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Illness Prevention

High Blood Pressure, the Silent Killer… or Maybe Not-So-Silent

· Illness Prevention · Comments Off on High Blood Pressure, the Silent Killer… or Maybe Not-So-Silent

So why is high blood pressure called the silent killer?

In some ways, high blood pressure has earned its’ nickname well as a “silent killer.” After all thousands of unsuspecting people become disabled or die from its consequences every year. By the time most people get symptoms of high blood pressure, such as headaches or nosebleeds just to name a couple, the blood pressure is dangerously high.  On its way there, that pressure has been damaging our kidneys, heart, brain, and other organs. Having high blood pressure puts you at risk for heart disease and stroke. The killer may be silent, but the damage caused and the lives impacted are far from that.

How does high blood pressure affect us?

According to the CDC, about 75 million United States adults (32%) have high blood pressure and just slightly over half of those (54%) have it under control.  It takes a daily toll killing what averages out to 1,100 Americans dying each day.

So what can we do about high blood pressure?

Fortunately, there is much we can each do:

  1. Lower your sodium intake (no more than 1500 mg daily)
  2. Avoid smoking and using tobacco products.
  3. Be physically active daily
  4. Eat a heart-healthy diet
  5. Keep a healthy weight
  6. Limit alcohol consumption

A good start is looking at our sodium intake.  The American Heart Association (AHA) recommends up to 1500mg of sodium for ideal cardiovascular health. 90% of Americans consume more than 1500mg (average consumption is 3400mg) and about 90% of Americans are expected to develop high blood pressure in their lifetimes. According to the AHA less sodium in the diet can help to blunt the rise in blood pressure that occurs as we age.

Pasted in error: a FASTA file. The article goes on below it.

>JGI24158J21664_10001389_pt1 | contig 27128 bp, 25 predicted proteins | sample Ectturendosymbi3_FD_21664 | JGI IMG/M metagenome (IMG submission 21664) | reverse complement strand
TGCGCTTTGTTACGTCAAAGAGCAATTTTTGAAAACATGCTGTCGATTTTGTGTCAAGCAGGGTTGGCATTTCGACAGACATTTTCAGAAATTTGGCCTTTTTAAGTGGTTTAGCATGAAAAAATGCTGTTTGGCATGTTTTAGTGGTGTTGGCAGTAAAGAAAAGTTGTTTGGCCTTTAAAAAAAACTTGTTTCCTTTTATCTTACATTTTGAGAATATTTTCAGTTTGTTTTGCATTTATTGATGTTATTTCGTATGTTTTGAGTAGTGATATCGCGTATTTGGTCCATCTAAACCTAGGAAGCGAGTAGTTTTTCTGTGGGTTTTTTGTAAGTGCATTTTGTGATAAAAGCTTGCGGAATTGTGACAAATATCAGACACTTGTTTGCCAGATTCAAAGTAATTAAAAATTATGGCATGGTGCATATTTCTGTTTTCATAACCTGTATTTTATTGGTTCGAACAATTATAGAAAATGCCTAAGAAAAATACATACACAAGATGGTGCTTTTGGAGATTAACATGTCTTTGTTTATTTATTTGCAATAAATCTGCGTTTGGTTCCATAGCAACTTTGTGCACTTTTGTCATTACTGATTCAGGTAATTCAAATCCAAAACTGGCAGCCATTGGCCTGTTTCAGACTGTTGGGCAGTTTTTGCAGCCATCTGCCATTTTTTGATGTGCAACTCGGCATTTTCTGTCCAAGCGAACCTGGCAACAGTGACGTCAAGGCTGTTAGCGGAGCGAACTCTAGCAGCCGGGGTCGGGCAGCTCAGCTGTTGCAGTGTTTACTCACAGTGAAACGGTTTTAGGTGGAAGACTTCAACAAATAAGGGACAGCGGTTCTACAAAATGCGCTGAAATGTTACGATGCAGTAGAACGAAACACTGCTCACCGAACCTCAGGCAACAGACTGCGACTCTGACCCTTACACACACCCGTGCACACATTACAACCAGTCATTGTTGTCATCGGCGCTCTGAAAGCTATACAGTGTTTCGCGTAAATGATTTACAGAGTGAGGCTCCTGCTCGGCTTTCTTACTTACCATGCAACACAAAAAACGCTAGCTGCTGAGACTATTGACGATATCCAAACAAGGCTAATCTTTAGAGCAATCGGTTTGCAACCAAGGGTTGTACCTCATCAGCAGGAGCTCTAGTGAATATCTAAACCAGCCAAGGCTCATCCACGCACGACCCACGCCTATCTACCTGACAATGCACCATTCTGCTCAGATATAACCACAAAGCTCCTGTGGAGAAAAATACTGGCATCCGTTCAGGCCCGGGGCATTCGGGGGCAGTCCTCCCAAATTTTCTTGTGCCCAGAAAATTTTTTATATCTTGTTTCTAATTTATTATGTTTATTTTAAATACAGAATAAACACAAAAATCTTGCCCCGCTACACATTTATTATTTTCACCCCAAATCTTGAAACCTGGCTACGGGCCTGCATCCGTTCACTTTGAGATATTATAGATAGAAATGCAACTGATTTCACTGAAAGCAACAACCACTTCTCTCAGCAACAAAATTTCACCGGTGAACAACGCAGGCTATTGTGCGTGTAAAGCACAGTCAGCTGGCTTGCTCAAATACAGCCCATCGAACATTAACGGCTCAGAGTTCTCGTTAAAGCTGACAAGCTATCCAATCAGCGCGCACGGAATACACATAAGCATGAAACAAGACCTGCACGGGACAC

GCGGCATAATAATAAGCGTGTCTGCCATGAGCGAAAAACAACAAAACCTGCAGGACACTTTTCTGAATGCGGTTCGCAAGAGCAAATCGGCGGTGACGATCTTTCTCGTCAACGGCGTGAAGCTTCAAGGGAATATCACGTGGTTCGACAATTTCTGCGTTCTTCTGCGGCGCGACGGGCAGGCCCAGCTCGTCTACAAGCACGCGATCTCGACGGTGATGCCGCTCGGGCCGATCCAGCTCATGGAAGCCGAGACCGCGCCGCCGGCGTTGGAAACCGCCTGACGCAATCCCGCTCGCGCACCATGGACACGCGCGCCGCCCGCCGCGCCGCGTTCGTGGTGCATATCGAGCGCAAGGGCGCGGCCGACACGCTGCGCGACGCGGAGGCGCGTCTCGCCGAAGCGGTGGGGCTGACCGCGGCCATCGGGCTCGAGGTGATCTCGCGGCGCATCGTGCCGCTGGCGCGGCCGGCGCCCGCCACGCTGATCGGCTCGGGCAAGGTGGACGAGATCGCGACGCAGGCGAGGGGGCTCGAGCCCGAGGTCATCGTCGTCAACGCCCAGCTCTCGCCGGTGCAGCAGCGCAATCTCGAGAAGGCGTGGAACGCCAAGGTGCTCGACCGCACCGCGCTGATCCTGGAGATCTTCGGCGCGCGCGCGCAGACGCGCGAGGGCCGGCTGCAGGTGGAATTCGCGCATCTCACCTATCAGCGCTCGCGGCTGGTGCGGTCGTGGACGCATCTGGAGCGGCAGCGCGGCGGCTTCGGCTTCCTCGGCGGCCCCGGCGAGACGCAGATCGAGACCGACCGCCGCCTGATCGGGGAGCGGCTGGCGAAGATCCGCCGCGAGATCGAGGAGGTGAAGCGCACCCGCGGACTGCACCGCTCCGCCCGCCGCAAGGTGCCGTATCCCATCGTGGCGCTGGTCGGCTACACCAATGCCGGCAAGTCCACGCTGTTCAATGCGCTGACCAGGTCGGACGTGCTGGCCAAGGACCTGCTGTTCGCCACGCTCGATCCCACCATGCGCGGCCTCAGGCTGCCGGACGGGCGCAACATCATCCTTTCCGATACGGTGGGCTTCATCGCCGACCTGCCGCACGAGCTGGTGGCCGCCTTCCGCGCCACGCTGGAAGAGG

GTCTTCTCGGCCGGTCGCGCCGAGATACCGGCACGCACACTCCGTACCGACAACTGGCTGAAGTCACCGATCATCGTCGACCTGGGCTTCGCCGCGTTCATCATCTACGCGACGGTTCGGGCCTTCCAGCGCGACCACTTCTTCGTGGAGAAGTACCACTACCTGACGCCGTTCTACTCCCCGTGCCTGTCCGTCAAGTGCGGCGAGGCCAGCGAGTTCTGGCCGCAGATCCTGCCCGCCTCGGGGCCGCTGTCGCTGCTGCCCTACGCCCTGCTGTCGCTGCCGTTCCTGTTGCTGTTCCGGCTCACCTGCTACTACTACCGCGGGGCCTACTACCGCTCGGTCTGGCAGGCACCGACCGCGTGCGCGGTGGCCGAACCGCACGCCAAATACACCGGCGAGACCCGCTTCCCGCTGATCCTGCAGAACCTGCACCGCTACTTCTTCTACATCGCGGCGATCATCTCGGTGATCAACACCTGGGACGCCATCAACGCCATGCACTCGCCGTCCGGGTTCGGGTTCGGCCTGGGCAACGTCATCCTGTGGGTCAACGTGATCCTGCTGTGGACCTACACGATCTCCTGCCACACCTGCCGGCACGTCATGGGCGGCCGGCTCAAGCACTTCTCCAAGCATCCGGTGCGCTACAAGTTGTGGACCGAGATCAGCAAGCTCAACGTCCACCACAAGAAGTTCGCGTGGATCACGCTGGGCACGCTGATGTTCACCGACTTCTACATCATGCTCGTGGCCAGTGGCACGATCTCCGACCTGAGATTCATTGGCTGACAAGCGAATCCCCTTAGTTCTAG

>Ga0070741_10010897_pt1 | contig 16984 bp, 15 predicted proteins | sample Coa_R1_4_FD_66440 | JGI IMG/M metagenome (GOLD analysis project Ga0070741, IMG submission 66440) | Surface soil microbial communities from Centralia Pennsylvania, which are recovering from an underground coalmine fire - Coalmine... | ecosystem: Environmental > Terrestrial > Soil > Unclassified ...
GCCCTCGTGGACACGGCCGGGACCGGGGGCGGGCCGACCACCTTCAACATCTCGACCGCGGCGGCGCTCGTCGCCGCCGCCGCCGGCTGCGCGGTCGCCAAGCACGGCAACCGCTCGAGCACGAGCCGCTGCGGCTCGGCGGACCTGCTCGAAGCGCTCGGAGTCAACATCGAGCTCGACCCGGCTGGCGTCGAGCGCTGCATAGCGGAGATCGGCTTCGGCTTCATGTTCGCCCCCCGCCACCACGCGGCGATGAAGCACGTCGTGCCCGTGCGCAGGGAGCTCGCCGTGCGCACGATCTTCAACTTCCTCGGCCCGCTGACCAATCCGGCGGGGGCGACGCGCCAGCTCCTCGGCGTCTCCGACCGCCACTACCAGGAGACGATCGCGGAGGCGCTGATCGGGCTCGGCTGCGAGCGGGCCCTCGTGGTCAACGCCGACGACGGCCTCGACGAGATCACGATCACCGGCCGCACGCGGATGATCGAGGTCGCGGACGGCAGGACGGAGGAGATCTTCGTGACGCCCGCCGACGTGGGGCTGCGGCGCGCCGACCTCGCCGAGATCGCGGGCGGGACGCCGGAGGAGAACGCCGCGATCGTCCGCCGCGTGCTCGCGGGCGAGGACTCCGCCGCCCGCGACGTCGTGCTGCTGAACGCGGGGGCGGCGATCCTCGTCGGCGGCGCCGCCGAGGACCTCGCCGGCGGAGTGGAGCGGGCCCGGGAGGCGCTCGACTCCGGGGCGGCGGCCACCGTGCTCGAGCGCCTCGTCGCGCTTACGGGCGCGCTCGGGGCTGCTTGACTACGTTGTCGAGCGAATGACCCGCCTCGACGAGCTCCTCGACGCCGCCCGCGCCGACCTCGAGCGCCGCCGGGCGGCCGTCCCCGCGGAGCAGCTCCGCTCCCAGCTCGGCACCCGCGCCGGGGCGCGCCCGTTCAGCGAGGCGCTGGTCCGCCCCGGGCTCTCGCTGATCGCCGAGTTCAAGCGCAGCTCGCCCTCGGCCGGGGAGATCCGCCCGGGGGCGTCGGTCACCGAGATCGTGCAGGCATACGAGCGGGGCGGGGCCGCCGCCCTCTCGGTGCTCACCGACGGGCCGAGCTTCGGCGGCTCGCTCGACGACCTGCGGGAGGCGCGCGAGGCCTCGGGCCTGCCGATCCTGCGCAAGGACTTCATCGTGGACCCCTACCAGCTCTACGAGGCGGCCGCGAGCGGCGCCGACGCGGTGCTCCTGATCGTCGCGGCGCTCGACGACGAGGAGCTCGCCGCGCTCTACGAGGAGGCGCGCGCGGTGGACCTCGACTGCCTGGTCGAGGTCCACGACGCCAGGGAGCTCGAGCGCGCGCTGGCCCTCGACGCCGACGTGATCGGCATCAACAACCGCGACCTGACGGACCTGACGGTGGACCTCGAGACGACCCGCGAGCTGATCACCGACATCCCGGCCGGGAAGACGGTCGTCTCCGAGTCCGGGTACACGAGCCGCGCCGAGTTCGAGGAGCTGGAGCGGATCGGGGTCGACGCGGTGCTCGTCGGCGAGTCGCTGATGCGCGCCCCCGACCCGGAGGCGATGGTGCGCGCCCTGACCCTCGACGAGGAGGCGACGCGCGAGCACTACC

Most of our dietary sodium comes not from the salt-shaker, but from processed foods.  Always try to consume lower-sodium versions of any of your foods, in particular, bread, soups, and cold cuts. Select fresh or frozen poultry that hasn’t been injected with sodium (i.e. broth).

A good source for information on sodium is at www.heart.org/sodium

Resources: https://www.cdc.gov/dhdsp/data_statistics/fact_sheets/fs_bloodpressure.htm

Jose R Santana Jr MD MPH FACP

How to Protect Yourself from the Flu

· Illness Prevention · Comments Off on How to Protect Yourself from the Flu

The flu once again is upon us.  Many will become ill, some will die from it.

As an internist, I have cared for flu patients every single year for over 25 years. I witnessed first-hand the weakness, aches, fever, headache and other symptoms knock so many I care about off their feet, causing them to miss work, school, family events and more. Too often loved ones are then exposed and become ill as well. According to the CDC, during 2017-18, just over a year ago, the flu broke records for deaths and illnesses, killing nearly 80,000 people. That would be a Jumbo 747 jet with 500 passengers going down every day for nearly 6 months!

Who is at highest risk of flu complications?

Pregnant women and those over the age of 65, as well as those with chronic conditions such as diabetes, asthma, and other conditions are at the highest risk of more severe flu complications. Our immune systems weaken as we age.  In the United States, people over 65 account for 70-85% of flu-related deaths. But keep in mind that over 10,000 adults aged 18-64 died last season in the United States from flu complications, along with nearly 180 children. We are all at risk, so we must take steps to protect ourselves.

How to protect ourselves and our loved ones from the flu.

Annual flu vaccination is recommended for all people ages 6 months and older unless you have a contraindication to influenza vaccine. Even if you had the flu this season, you should still get vaccinated since the vaccine contains 3-4 different influenza strains. Rarely people who get the vaccine may have mild flu-like symptoms, but they will not get the flu from the vaccine. It takes 1-2 weeks to develop immunity after the vaccine, so there are some people who may be exposed to the flu before they have immunity and become ill with the flu, but this did not come from the vaccine.

The flu vaccine is the best way to prevent the flu.  Speak to one of our physicians on how to best avoid this all too common illness.

For more information go to www.cdc.gov/flu

https://www.immunize.org/vis/flu_inactive.pdf

Author: Jose R Santana Jr MD MPH FACP

Dr Santana is a Board-Certified Internist with Private Physician Services, PLLC in Sarasota Florida.